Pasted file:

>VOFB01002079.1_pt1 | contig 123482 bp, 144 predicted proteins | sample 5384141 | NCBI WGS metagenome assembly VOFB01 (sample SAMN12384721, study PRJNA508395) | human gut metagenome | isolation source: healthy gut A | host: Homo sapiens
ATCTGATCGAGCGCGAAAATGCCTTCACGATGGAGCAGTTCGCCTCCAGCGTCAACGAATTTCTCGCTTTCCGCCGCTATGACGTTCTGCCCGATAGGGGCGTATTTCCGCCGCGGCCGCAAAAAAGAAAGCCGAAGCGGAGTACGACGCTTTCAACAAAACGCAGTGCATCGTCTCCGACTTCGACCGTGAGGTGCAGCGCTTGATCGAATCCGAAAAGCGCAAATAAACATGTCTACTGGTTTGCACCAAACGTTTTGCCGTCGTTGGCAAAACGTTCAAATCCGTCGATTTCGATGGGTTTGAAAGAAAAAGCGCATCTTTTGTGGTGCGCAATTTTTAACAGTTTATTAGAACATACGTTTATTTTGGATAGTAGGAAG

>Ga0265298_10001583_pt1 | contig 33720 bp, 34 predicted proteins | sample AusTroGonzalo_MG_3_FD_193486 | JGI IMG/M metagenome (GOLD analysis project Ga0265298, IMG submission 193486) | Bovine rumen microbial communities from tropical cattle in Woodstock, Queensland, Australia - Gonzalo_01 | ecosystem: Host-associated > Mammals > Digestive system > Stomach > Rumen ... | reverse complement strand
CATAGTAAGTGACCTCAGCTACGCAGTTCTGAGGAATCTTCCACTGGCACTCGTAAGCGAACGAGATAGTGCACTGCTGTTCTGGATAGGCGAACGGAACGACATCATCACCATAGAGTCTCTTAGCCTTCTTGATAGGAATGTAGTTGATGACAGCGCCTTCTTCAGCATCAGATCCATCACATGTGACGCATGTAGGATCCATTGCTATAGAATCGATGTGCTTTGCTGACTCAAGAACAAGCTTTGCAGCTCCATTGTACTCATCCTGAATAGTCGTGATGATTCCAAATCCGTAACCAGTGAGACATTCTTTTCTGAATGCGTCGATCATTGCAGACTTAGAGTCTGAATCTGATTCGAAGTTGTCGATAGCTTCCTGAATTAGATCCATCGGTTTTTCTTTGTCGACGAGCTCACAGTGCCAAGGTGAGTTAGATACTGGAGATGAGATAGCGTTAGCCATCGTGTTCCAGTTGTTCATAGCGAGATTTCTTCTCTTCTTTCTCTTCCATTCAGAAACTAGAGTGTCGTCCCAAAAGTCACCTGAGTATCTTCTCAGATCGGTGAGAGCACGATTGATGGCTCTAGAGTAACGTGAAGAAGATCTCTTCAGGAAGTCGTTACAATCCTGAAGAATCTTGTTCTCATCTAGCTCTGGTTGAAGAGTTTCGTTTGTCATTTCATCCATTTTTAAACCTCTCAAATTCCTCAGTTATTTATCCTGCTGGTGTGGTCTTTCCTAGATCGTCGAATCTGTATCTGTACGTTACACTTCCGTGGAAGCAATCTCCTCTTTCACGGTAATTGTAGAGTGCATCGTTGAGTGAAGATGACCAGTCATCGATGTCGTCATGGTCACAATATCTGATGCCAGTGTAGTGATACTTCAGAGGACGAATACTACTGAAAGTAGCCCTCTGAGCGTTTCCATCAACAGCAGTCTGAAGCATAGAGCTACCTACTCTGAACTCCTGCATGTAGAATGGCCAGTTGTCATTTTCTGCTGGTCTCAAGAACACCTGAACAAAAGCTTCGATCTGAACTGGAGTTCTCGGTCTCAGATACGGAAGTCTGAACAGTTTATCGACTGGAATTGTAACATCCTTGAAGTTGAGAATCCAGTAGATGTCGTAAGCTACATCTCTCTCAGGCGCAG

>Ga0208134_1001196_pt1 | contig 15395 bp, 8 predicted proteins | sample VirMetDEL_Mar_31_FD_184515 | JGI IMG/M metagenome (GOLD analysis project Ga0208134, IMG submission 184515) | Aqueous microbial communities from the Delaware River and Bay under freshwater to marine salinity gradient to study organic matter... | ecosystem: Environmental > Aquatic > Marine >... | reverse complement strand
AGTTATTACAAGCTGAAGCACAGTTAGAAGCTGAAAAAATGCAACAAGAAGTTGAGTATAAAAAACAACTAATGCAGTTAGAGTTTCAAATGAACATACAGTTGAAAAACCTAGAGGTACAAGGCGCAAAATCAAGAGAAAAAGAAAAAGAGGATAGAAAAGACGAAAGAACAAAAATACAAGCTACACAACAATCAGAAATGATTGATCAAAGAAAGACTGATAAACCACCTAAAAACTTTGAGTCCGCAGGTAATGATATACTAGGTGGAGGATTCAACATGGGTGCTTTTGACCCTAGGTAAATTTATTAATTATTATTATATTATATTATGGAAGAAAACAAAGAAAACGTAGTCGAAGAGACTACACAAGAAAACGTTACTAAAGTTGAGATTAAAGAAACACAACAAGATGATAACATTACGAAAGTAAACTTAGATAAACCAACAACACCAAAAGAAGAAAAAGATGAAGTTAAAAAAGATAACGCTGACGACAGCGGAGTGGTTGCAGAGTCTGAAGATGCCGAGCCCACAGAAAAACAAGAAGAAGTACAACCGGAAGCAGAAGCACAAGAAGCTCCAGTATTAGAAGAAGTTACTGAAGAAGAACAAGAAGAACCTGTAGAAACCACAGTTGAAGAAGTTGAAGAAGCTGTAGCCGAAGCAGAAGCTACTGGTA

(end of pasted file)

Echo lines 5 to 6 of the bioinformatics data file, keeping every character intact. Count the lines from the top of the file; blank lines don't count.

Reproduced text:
>Ga0208134_1001196_pt1 | contig 15395 bp, 8 predicted proteins | sample VirMetDEL_Mar_31_FD_184515 | JGI IMG/M metagenome (GOLD analysis project Ga0208134, IMG submission 184515) | Aqueous microbial communities from the Delaware River and Bay under freshwater to marine salinity gradient to study organic matter... | ecosystem: Environmental > Aquatic > Marine >... | reverse complement strand
AGTTATTACAAGCTGAAGCACAGTTAGAAGCTGAAAAAATGCAACAAGAAGTTGAGTATAAAAAACAACTAATGCAGTTAGAGTTTCAAATGAACATACAGTTGAAAAACCTAGAGGTACAAGGCGCAAAATCAAGAGAAAAAGAAAAAGAGGATAGAAAAGACGAAAGAACAAAAATACAAGCTACACAACAATCAGAAATGATTGATCAAAGAAAGACTGATAAACCACCTAAAAACTTTGAGTCCGCAGGTAATGATATACTAGGTGGAGGATTCAACATGGGTGCTTTTGACCCTAGGTAAATTTATTAATTATTATTATATTATATTATGGAAGAAAACAAAGAAAACGTAGTCGAAGAGACTACACAAGAAAACGTTACTAAAGTTGAGATTAAAGAAACACAACAAGATGATAACATTACGAAAGTAAACTTAGATAAACCAACAACACCAAAAGAAGAAAAAGATGAAGTTAAAAAAGATAACGCTGACGACAGCGGAGTGGTTGCAGAGTCTGAAGATGCCGAGCCCACAGAAAAACAAGAAGAAGTACAACCGGAAGCAGAAGCACAAGAAGCTCCAGTATTAGAAGAAGTTACTGAAGAAGAACAAGAAGAACCTGTAGAAACCACAGTTGAAGAAGTTGAAGAAGCTGTAGCCGAAGCAGAAGCTACTGGTA